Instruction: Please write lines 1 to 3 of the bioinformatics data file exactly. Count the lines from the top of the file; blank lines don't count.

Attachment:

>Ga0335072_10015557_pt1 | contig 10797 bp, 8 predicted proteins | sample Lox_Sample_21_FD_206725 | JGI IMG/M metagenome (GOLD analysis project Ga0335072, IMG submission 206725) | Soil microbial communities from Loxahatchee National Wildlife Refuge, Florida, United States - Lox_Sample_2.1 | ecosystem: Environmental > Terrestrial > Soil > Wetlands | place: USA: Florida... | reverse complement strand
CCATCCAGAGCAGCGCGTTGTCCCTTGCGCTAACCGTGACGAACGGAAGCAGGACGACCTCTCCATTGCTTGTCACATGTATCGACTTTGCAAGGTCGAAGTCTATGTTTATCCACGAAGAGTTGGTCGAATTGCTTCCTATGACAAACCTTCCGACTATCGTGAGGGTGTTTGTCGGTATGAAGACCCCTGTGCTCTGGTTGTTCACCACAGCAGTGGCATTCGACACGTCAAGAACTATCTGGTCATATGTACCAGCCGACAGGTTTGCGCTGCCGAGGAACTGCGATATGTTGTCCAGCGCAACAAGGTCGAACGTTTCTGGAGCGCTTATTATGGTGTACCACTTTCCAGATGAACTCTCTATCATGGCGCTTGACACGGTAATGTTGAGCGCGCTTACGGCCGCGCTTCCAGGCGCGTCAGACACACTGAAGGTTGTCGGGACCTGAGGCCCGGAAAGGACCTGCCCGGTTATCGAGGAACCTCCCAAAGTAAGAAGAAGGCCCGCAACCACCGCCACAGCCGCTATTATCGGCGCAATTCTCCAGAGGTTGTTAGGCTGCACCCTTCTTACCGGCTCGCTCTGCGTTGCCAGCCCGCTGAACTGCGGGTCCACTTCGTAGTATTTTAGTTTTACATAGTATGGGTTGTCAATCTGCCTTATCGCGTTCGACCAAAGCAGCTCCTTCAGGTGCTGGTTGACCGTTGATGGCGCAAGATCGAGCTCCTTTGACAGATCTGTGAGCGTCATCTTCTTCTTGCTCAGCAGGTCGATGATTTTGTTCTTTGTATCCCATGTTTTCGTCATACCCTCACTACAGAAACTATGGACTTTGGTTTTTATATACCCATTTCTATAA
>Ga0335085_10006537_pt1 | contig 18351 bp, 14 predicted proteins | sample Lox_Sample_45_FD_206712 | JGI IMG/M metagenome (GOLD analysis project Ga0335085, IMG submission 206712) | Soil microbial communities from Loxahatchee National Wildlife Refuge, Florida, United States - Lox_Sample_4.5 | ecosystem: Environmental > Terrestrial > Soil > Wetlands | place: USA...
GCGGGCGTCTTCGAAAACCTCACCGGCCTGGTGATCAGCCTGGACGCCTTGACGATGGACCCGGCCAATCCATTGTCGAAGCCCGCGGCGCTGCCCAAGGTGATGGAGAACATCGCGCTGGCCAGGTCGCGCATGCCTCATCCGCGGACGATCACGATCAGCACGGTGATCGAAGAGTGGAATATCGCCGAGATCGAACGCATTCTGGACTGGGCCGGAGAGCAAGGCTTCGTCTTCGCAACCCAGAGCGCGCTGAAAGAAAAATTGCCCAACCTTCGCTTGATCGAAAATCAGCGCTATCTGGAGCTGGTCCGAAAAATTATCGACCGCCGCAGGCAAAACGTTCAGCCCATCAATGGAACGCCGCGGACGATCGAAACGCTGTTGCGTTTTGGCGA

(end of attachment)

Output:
>Ga0335072_10015557_pt1 | contig 10797 bp, 8 predicted proteins | sample Lox_Sample_21_FD_206725 | JGI IMG/M metagenome (GOLD analysis project Ga0335072, IMG submission 206725) | Soil microbial communities from Loxahatchee National Wildlife Refuge, Florida, United States - Lox_Sample_2.1 | ecosystem: Environmental > Terrestrial > Soil > Wetlands | place: USA: Florida... | reverse complement strand
CCATCCAGAGCAGCGCGTTGTCCCTTGCGCTAACCGTGACGAACGGAAGCAGGACGACCTCTCCATTGCTTGTCACATGTATCGACTTTGCAAGGTCGAAGTCTATGTTTATCCACGAAGAGTTGGTCGAATTGCTTCCTATGACAAACCTTCCGACTATCGTGAGGGTGTTTGTCGGTATGAAGACCCCTGTGCTCTGGTTGTTCACCACAGCAGTGGCATTCGACACGTCAAGAACTATCTGGTCATATGTACCAGCCGACAGGTTTGCGCTGCCGAGGAACTGCGATATGTTGTCCAGCGCAACAAGGTCGAACGTTTCTGGAGCGCTTATTATGGTGTACCACTTTCCAGATGAACTCTCTATCATGGCGCTTGACACGGTAATGTTGAGCGCGCTTACGGCCGCGCTTCCAGGCGCGTCAGACACACTGAAGGTTGTCGGGACCTGAGGCCCGGAAAGGACCTGCCCGGTTATCGAGGAACCTCCCAAAGTAAGAAGAAGGCCCGCAACCACCGCCACAGCCGCTATTATCGGCGCAATTCTCCAGAGGTTGTTAGGCTGCACCCTTCTTACCGGCTCGCTCTGCGTTGCCAGCCCGCTGAACTGCGGGTCCACTTCGTAGTATTTTAGTTTTACATAGTATGGGTTGTCAATCTGCCTTATCGCGTTCGACCAAAGCAGCTCCTTCAGGTGCTGGTTGACCGTTGATGGCGCAAGATCGAGCTCCTTTGACAGATCTGTGAGCGTCATCTTCTTCTTGCTCAGCAGGTCGATGATTTTGTTCTTTGTATCCCATGTTTTCGTCATACCCTCACTACAGAAACTATGGACTTTGGTTTTTATATACCCATTTCTATAA
>Ga0335085_10006537_pt1 | contig 18351 bp, 14 predicted proteins | sample Lox_Sample_45_FD_206712 | JGI IMG/M metagenome (GOLD analysis project Ga0335085, IMG submission 206712) | Soil microbial communities from Loxahatchee National Wildlife Refuge, Florida, United States - Lox_Sample_4.5 | ecosystem: Environmental > Terrestrial > Soil > Wetlands | place: USA...